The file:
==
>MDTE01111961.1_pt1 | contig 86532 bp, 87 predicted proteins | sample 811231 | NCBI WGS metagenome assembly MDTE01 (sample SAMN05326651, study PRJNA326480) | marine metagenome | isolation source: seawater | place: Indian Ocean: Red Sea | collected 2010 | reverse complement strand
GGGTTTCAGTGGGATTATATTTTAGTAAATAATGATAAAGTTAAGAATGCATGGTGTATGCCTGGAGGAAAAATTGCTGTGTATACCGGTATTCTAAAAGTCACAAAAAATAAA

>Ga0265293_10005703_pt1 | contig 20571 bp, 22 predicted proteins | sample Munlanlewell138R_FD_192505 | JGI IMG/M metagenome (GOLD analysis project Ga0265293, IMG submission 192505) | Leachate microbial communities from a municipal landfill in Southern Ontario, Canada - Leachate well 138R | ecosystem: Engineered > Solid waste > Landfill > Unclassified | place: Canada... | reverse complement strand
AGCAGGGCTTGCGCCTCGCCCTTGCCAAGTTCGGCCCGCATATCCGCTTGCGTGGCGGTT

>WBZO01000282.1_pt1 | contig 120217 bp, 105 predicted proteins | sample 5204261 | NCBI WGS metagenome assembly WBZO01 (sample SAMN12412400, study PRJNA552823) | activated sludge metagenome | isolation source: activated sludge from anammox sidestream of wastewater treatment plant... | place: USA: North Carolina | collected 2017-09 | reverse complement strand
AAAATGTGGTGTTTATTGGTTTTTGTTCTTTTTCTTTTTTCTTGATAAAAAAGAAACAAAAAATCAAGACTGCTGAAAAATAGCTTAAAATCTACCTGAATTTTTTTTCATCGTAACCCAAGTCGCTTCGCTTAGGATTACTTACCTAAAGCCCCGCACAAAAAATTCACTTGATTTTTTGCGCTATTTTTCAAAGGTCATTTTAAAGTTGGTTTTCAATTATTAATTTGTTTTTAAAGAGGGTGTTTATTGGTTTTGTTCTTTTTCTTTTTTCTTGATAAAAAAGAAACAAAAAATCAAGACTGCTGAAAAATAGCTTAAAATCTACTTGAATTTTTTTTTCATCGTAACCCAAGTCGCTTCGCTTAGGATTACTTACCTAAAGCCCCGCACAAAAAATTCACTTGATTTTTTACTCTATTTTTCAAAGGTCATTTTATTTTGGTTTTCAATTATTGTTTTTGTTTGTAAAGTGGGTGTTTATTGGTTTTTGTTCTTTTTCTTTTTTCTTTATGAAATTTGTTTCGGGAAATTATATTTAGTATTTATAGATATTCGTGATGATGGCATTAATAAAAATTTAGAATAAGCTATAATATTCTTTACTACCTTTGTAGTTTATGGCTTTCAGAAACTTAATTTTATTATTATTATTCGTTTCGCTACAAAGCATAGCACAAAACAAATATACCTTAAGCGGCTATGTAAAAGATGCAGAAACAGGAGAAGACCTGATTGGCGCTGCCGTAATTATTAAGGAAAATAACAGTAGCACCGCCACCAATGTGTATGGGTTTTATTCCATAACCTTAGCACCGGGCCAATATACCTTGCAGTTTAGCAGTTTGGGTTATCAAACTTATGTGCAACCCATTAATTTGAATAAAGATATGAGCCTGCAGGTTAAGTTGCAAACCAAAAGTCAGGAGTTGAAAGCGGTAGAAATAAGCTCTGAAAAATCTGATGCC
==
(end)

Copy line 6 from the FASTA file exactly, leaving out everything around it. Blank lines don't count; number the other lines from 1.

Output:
AAAATGTGGTGTTTATTGGTTTTTGTTCTTTTTCTTTTTTCTTGATAAAAAAGAAACAAAAAATCAAGACTGCTGAAAAATAGCTTAAAATCTACCTGAATTTTTTTTCATCGTAACCCAAGTCGCTTCGCTTAGGATTACTTACCTAAAGCCCCGCACAAAAAATTCACTTGATTTTTTGCGCTATTTTTCAAAGGTCATTTTAAAGTTGGTTTTCAATTATTAATTTGTTTTTAAAGAGGGTGTTTATTGGTTTTGTTCTTTTTCTTTTTTCTTGATAAAAAAGAAACAAAAAATCAAGACTGCTGAAAAATAGCTTAAAATCTACTTGAATTTTTTTTTCATCGTAACCCAAGTCGCTTCGCTTAGGATTACTTACCTAAAGCCCCGCACAAAAAATTCACTTGATTTTTTACTCTATTTTTCAAAGGTCATTTTATTTTGGTTTTCAATTATTGTTTTTGTTTGTAAAGTGGGTGTTTATTGGTTTTTGTTCTTTTTCTTTTTTCTTTATGAAATTTGTTTCGGGAAATTATATTTAGTATTTATAGATATTCGTGATGATGGCATTAATAAAAATTTAGAATAAGCTATAATATTCTTTACTACCTTTGTAGTTTATGGCTTTCAGAAACTTAATTTTATTATTATTATTCGTTTCGCTACAAAGCATAGCACAAAACAAATATACCTTAAGCGGCTATGTAAAAGATGCAGAAACAGGAGAAGACCTGATTGGCGCTGCCGTAATTATTAAGGAAAATAACAGTAGCACCGCCACCAATGTGTATGGGTTTTATTCCATAACCTTAGCACCGGGCCAATATACCTTGCAGTTTAGCAGTTTGGGTTATCAAACTTATGTGCAACCCATTAATTTGAATAAAGATATGAGCCTGCAGGTTAAGTTGCAAACCAAAAGTCAGGAGTTGAAAGCGGTAGAAATAAGCTCTGAAAAATCTGATGCC